The rare events regression procedure estimates the model as standard logistic regression with the output estimates corrected for the bias that occurs when the sample is small or the observed events rare. We selected the final model based on the lowest AIC value [ 43 ].

The logit link in a logistic regression is used to model the log-odds of an event occurring. Here we used a simple logistic regression with a dichotomous confounder Z and a dichotomous exposure E [ 44 ]. Based on the forest department records, in Pauri Garhwal, a total of attacks on humans were registered between and The mean number of humans killed by leopard per year in Pauri Garhwal during this period was estimated to be 3.

Apart from the deaths, an average of 11 persons were injured by leopard attacks during the same period. In North Bengal, a total of attacks on humans were registered between —, between — and between — The average number of injuries between — were estimated to be 70 SE 9. A total of leopards were killed in Pauri Garhwal either in retaliation by local communities or declared as man-eaters and shot with a range of 2—16 per year between — Leopard killed in retaliation or shot dead by forest officials in North Bengal during this period was negligible and were thus not reported.

Fifty seven percent of the attacks on humans in Pauri Garhwal occurred within an altitudinal range of — m whereas in North Bengal all attacks were recorded between — m S1 Fig. During field visits and informal interactions, family members, friends responded that the victims were either walking back from school, market, collecting firewood or working alone in agriculture lands. Fifty-two percent of these victims were males and rest females. Seventy-eight percent of the victims who sustained injuries were tea estate workers by profession. Fifty-eight percent of these victims were males and rest females.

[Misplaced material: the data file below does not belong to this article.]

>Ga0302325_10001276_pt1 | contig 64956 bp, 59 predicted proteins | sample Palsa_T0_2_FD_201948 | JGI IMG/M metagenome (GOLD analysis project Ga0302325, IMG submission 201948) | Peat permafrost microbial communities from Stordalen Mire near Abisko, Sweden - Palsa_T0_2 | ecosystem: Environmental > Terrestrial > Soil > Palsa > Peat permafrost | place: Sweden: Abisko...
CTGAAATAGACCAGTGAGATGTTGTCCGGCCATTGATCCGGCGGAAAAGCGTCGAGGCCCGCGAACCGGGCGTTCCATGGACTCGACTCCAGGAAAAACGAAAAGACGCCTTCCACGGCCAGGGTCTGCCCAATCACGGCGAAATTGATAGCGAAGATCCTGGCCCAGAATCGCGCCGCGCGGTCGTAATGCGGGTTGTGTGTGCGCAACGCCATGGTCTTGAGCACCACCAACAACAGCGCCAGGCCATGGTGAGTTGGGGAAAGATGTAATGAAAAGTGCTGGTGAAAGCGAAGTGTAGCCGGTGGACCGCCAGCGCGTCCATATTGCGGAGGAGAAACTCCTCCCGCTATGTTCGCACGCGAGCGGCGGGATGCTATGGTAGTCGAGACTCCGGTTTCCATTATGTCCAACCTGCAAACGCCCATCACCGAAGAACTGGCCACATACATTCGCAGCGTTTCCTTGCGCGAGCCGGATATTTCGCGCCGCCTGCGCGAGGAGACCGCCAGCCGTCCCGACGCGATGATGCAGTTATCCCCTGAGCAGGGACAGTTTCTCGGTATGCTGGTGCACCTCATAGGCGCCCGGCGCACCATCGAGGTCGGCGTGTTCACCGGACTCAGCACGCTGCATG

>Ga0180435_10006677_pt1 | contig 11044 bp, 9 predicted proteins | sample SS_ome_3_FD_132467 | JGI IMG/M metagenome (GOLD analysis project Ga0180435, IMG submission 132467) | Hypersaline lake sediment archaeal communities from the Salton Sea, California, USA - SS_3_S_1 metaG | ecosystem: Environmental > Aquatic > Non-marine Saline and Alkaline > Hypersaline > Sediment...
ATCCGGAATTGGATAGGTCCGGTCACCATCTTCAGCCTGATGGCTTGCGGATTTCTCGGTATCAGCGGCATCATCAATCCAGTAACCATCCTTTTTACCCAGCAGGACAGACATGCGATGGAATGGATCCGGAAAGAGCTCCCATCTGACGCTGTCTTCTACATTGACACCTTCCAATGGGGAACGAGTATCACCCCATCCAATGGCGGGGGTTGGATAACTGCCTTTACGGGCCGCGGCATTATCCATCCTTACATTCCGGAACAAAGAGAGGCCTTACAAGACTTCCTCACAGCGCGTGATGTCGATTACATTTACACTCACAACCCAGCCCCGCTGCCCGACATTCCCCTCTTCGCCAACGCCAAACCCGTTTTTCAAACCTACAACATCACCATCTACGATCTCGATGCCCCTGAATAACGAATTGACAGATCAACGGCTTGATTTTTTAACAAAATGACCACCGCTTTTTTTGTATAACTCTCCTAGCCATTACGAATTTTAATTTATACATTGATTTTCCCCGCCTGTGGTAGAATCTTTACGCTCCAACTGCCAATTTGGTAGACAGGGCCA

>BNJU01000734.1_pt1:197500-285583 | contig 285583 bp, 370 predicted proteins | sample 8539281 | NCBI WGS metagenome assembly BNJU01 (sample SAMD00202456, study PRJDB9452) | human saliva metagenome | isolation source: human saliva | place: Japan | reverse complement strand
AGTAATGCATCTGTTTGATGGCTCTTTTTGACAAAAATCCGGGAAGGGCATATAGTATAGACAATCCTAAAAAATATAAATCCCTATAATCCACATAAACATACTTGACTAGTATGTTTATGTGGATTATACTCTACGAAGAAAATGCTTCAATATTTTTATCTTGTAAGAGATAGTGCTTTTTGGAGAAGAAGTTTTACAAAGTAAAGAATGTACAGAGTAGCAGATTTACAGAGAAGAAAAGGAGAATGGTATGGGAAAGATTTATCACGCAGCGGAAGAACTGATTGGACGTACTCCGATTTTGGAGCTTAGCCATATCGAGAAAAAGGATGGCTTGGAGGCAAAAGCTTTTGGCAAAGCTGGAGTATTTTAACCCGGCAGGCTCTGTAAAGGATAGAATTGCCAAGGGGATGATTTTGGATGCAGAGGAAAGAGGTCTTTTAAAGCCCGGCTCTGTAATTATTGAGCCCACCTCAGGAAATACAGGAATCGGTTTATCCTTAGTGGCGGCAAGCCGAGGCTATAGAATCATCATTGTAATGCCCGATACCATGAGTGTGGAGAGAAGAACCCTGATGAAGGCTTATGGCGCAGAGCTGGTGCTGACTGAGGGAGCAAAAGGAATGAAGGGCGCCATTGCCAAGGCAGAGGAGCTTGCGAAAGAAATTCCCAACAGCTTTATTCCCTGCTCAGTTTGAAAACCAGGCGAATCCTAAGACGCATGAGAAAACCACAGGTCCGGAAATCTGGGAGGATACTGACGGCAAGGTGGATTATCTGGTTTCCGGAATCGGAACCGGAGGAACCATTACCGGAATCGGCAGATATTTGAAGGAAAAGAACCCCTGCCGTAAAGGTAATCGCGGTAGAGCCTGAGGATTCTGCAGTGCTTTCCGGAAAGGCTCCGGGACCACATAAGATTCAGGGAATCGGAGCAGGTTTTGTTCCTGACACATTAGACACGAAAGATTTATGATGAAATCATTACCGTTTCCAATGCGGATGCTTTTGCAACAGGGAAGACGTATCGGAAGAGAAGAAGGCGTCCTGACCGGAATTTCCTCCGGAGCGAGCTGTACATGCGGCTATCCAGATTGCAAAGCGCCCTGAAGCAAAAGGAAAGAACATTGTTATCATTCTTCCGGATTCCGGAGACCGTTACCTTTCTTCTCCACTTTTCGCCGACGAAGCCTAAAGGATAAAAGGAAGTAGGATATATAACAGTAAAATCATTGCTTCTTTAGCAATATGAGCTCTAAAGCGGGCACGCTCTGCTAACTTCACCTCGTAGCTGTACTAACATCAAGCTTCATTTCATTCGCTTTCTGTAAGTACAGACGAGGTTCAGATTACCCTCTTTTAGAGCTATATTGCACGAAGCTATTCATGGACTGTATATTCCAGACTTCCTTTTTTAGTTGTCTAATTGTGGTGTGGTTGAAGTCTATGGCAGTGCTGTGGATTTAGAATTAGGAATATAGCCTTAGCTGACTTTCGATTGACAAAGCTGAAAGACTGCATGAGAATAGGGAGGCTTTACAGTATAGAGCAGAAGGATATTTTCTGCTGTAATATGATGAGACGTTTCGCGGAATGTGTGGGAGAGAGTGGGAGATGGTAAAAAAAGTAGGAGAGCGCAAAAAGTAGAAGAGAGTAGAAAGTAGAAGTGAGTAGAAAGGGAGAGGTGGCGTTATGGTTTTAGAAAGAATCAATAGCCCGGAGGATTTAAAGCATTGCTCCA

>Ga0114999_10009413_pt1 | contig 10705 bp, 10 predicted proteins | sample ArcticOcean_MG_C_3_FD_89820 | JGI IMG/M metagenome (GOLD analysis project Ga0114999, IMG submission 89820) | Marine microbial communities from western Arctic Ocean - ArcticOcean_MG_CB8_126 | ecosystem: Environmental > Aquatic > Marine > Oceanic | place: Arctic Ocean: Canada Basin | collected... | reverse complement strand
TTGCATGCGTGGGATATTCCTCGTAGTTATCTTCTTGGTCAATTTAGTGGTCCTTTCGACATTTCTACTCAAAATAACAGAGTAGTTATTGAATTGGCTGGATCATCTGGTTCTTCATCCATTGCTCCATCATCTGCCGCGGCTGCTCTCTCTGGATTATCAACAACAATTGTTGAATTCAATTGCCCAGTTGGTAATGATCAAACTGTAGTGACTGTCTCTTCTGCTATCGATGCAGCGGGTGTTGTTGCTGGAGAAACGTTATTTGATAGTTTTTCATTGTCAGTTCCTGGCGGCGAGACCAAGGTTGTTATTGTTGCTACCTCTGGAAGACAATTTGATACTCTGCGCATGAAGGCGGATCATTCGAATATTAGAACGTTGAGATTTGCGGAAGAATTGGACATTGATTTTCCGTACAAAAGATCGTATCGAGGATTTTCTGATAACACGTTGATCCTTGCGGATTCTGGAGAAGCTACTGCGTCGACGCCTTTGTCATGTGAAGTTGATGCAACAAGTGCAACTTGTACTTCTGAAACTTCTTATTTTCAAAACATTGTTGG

The attacks happened when workers were busy plucking tea leaves, spraying insecticides or watering the tea plants. Out of the 14 predictor variables, precipitation, temperature and altitude were ecologically significant variables in Pauri Garhwal whereas in North Bengal open forests, scrublands significantly affected leopard attacks on humans.


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The best model was selected based on the lowest AIC values Tables 2 and 3. Human-leopard conflict probability was inversely proportional to altitude with such incidents declining with increasing elevation in North Bengal. Some of the site-specific characteristics are provided as Table 6. Predictive maps showed central and northern regions of Pauri Garhwal as conflict risk hot spots Fig 3 whereas for North Bengal it was the central and south western zones adjacent to PAs Fig 4.